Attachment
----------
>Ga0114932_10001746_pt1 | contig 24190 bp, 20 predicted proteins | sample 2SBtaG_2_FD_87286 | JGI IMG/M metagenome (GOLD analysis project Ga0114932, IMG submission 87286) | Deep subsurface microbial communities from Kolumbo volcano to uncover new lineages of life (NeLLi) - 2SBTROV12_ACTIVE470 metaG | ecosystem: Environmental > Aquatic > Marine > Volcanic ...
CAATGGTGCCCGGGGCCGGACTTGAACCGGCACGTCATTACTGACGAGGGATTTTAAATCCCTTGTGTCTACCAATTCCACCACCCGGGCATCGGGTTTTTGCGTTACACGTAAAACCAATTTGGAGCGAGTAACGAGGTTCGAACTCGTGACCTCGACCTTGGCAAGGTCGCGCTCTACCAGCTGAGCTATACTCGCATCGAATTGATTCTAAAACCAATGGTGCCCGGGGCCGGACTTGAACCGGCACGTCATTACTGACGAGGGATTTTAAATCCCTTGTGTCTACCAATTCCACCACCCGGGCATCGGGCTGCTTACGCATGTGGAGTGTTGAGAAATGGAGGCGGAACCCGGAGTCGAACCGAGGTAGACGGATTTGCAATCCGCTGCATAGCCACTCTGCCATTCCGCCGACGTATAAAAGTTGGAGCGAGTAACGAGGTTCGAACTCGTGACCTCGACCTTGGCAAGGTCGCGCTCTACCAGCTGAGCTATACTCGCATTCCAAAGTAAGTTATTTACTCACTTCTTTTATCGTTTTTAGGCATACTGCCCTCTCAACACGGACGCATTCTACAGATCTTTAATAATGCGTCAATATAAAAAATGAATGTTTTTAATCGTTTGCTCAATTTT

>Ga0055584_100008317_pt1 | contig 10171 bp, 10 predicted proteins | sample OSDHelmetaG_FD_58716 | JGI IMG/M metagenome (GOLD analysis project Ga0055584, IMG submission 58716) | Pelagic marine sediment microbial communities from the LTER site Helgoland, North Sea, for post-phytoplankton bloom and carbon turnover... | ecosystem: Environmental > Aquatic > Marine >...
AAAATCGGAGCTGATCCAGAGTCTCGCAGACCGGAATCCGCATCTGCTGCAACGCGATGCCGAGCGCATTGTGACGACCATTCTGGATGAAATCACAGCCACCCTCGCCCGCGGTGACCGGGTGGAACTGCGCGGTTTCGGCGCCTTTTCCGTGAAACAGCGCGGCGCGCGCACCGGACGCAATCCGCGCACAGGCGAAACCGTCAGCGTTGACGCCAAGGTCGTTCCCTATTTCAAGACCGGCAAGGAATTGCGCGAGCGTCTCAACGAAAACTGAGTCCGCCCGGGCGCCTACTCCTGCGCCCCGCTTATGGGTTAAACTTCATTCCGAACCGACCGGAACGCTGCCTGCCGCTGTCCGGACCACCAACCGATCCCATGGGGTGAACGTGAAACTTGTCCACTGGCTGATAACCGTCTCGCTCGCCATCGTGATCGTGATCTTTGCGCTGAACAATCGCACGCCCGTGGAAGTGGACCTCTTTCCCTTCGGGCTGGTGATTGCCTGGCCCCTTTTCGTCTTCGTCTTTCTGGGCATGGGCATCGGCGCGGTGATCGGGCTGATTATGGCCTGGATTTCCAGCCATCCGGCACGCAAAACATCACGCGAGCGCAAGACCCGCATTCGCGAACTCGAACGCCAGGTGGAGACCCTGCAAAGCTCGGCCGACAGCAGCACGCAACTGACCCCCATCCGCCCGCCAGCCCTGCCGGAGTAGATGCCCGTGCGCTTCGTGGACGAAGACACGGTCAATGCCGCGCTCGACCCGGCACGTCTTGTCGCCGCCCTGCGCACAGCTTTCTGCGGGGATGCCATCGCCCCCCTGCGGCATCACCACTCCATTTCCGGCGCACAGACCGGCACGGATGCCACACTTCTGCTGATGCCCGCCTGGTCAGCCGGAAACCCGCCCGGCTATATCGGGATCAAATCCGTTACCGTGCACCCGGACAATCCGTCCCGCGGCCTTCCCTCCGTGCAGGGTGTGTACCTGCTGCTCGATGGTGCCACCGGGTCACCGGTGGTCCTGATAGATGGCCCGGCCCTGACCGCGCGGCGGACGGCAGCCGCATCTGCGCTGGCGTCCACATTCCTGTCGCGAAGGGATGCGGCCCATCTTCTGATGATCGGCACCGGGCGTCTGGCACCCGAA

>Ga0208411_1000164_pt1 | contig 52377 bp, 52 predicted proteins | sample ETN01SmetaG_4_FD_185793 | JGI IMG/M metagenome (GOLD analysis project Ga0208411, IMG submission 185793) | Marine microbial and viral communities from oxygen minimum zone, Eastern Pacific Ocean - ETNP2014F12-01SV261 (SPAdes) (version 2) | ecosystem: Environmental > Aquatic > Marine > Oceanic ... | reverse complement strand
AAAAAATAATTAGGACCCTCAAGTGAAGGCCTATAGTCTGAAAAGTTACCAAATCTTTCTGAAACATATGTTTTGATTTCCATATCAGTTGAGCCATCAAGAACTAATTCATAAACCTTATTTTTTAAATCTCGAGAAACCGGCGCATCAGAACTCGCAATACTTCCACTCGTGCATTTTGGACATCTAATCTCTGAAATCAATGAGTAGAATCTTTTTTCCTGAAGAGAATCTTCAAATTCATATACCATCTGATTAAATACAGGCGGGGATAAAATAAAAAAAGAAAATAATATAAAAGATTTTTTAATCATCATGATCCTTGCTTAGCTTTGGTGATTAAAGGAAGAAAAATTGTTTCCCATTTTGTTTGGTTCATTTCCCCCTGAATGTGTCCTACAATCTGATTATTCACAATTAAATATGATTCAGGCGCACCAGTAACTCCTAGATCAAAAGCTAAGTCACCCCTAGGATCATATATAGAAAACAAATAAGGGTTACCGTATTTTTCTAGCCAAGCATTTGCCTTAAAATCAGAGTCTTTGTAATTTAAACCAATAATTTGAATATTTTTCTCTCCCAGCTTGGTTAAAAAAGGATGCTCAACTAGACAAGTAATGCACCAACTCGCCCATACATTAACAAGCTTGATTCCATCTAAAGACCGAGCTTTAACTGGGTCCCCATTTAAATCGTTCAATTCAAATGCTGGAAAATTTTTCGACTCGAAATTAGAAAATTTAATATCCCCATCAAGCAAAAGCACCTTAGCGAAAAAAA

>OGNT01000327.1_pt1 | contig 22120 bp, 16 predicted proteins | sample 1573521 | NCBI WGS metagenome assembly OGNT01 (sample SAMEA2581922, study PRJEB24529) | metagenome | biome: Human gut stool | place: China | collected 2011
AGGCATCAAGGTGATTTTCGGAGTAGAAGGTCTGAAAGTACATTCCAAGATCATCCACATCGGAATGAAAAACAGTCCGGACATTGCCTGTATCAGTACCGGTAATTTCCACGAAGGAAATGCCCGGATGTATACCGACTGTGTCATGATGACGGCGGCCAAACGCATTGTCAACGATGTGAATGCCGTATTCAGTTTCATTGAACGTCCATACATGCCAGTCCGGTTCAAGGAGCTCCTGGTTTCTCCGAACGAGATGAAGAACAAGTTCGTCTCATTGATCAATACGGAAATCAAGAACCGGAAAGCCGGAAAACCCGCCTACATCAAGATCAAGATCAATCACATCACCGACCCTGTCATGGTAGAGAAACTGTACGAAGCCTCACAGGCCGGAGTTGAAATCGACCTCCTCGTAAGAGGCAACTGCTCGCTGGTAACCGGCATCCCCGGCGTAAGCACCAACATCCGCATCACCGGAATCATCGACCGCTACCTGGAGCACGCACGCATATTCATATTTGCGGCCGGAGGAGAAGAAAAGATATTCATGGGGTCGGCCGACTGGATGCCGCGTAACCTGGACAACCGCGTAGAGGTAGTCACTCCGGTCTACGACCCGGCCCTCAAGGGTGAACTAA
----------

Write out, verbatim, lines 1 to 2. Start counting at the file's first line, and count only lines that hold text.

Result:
>Ga0114932_10001746_pt1 | contig 24190 bp, 20 predicted proteins | sample 2SBtaG_2_FD_87286 | JGI IMG/M metagenome (GOLD analysis project Ga0114932, IMG submission 87286) | Deep subsurface microbial communities from Kolumbo volcano to uncover new lineages of life (NeLLi) - 2SBTROV12_ACTIVE470 metaG | ecosystem: Environmental > Aquatic > Marine > Volcanic ...
CAATGGTGCCCGGGGCCGGACTTGAACCGGCACGTCATTACTGACGAGGGATTTTAAATCCCTTGTGTCTACCAATTCCACCACCCGGGCATCGGGTTTTTGCGTTACACGTAAAACCAATTTGGAGCGAGTAACGAGGTTCGAACTCGTGACCTCGACCTTGGCAAGGTCGCGCTCTACCAGCTGAGCTATACTCGCATCGAATTGATTCTAAAACCAATGGTGCCCGGGGCCGGACTTGAACCGGCACGTCATTACTGACGAGGGATTTTAAATCCCTTGTGTCTACCAATTCCACCACCCGGGCATCGGGCTGCTTACGCATGTGGAGTGTTGAGAAATGGAGGCGGAACCCGGAGTCGAACCGAGGTAGACGGATTTGCAATCCGCTGCATAGCCACTCTGCCATTCCGCCGACGTATAAAAGTTGGAGCGAGTAACGAGGTTCGAACTCGTGACCTCGACCTTGGCAAGGTCGCGCTCTACCAGCTGAGCTATACTCGCATTCCAAAGTAAGTTATTTACTCACTTCTTTTATCGTTTTTAGGCATACTGCCCTCTCAACACGGACGCATTCTACAGATCTTTAATAATGCGTCAATATAAAAAATGAATGTTTTTAATCGTTTGCTCAATTTT